The reason why it is imperative to have good web application architecture is because it is the blueprint for supporting future growth which may come from increased demand, future interoperability and enhanced reliability requirements. Through object-oriented programming, the organizational design of web application architecture defines precisely how an application will function. Some features include:
- Delivering persistent data through HTTP, which can be understood by client-side code and vice-versa
- Making sure requests contain valid data
- Offers authentication for users
- Limits what users can see based on permissions
- Creates, updates and deletes records
Trends in Web Application Architecture
As technology continues to evolve, so does web application architecture. One such trend is the use of and creation of service-oriented architecture. This is where most of the code for the entire application exists as services. In addition, each has its own HTTP API. As a result, one facet of the code can make a request to another part of the code–which may be running on a different server.
The user then gets a more natural experience with limited page load interruptions. At their core, many web applications are built around objects. The objects are stored in tables via an SQL database. Each row in a table has a particular record. So, with relational databases, it is all about relations. You can call on records just by listing the row and column for a target data point.
With the two above trends, web apps are now much better suited for viewing on multiple platforms and multiple devices. Even when most of the code for the apps remain the same, they can still be viewed clearly and easily on a smaller screen.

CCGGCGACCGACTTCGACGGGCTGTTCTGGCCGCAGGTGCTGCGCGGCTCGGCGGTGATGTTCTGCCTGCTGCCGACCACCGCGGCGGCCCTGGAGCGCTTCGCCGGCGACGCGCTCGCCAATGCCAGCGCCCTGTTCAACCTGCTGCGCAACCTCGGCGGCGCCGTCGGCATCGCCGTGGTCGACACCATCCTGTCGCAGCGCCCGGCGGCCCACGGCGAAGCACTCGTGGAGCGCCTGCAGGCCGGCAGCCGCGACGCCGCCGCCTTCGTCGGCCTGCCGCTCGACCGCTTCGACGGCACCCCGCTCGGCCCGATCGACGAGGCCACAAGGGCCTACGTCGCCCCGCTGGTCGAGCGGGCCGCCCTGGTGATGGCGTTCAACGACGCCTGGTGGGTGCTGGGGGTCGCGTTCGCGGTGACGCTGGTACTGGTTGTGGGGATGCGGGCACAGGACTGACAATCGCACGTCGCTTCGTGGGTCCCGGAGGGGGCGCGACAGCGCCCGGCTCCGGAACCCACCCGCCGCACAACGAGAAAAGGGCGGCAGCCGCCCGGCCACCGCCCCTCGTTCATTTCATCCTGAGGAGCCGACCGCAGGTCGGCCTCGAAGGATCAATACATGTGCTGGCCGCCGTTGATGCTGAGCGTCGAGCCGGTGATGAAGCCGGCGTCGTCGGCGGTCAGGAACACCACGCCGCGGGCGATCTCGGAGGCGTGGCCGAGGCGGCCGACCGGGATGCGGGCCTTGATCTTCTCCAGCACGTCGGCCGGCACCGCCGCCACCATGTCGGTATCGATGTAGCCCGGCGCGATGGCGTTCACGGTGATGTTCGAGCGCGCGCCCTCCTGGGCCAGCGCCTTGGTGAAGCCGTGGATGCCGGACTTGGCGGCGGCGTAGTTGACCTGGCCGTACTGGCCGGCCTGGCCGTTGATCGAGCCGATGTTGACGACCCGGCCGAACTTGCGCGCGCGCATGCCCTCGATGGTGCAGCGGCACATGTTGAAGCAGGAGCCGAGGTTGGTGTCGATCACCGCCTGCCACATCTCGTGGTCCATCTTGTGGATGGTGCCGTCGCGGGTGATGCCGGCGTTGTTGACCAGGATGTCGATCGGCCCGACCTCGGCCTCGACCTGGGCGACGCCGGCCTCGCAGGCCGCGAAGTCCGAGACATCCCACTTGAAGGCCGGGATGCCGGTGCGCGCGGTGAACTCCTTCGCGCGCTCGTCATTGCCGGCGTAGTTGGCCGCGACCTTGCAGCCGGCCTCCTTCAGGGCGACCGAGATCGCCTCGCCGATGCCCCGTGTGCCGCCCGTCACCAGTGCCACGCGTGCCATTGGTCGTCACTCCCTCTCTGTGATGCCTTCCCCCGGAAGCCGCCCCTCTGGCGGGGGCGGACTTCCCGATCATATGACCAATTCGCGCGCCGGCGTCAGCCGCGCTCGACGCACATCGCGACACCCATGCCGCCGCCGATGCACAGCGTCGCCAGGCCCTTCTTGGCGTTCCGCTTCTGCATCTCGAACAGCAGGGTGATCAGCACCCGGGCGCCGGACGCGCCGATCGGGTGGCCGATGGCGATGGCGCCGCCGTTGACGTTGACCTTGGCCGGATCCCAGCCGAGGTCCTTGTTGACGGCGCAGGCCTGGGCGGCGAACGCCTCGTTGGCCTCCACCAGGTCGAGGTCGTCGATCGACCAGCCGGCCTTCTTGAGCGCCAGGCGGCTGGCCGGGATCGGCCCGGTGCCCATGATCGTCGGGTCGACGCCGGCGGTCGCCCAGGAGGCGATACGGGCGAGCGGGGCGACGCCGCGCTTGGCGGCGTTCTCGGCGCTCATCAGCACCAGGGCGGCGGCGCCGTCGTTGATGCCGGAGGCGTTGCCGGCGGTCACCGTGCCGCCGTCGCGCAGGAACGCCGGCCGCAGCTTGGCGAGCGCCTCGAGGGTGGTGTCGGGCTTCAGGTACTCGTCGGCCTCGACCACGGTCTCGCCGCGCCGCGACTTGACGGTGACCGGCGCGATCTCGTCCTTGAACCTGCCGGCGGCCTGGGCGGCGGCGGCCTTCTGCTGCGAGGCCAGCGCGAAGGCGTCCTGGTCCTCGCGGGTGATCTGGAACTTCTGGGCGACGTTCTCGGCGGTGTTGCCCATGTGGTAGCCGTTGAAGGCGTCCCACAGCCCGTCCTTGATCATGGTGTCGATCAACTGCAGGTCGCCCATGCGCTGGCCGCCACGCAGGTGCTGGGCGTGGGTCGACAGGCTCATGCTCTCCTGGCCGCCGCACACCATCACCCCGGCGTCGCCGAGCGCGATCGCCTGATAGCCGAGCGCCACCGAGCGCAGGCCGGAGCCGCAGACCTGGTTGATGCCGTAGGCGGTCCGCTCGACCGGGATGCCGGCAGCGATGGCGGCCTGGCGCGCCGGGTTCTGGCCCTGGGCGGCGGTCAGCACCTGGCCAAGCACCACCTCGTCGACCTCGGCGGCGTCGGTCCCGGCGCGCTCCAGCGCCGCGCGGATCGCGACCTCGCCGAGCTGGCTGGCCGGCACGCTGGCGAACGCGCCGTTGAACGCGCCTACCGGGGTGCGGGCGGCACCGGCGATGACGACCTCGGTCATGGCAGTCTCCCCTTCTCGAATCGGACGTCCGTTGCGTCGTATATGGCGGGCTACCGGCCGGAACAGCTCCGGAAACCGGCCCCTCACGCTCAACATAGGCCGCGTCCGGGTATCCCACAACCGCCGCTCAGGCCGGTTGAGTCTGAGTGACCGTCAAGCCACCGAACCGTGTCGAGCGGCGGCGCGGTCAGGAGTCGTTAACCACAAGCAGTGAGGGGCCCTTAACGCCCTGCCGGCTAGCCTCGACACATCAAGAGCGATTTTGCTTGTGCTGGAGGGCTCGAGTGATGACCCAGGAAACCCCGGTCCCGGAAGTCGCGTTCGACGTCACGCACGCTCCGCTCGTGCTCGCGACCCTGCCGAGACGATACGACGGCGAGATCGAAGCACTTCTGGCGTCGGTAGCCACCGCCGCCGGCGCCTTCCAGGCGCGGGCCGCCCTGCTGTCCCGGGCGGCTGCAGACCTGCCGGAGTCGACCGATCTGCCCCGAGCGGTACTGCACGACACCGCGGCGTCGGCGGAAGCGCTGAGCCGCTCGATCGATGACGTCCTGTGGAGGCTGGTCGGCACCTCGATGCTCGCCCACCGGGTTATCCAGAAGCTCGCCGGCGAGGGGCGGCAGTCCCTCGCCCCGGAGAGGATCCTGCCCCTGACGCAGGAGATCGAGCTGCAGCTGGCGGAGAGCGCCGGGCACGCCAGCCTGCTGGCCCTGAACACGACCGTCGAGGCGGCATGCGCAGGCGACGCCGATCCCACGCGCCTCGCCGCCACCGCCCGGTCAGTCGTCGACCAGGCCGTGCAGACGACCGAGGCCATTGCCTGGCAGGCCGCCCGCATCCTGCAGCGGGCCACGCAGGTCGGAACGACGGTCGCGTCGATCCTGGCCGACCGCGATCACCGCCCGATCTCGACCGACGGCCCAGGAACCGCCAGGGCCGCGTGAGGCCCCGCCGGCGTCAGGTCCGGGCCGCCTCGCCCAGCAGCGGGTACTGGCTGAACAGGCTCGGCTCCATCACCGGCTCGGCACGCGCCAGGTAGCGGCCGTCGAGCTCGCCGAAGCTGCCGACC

Best Practices for Good Web Application Architecture
You may have a working app, but it also needs to have good web architecture. Here are several attributes necessary for good web application architecture:
- Solves problems consistently and uniformly
- Is as simple as possible
- Supports the latest standards include A/B testing and analytics
- Offers fast response times
- Utilizes security standards to reduce the chance of malicious penetrations
- Does not crash
- Heals itself
- Does not have a single point of failure
- Scales out easily
- Allows for easy creation of known data
- Errors logged in a user-friendly way
- Automated deployments
The reason the above factors are necessary is because, with the right attributes, you can build a better app. Not to mention, by supporting horizontal and vertical growth, software deployment is much more efficient, user-friendly and reliable. While web application architecture is vitally important, don’t forget to check out our BuildBetter archives for more tips and resources on building better apps from planning to post-production.
Additional Resources and Tutorials on Web Application Architecture
To learn more about best practices for sound web application architecture, including some helpful tutorials, visit the following resources:
- Tutorial:Web Application Architecture and Deployment for Web Component Developer Exam
- Web Application Architecture (based J2EE 1.4 Tutorial)
- Web Application Architecture from 10,000 Feet
- Modern web app architecture
- Build and Deploy a Java Web Application with Docker and Semaphore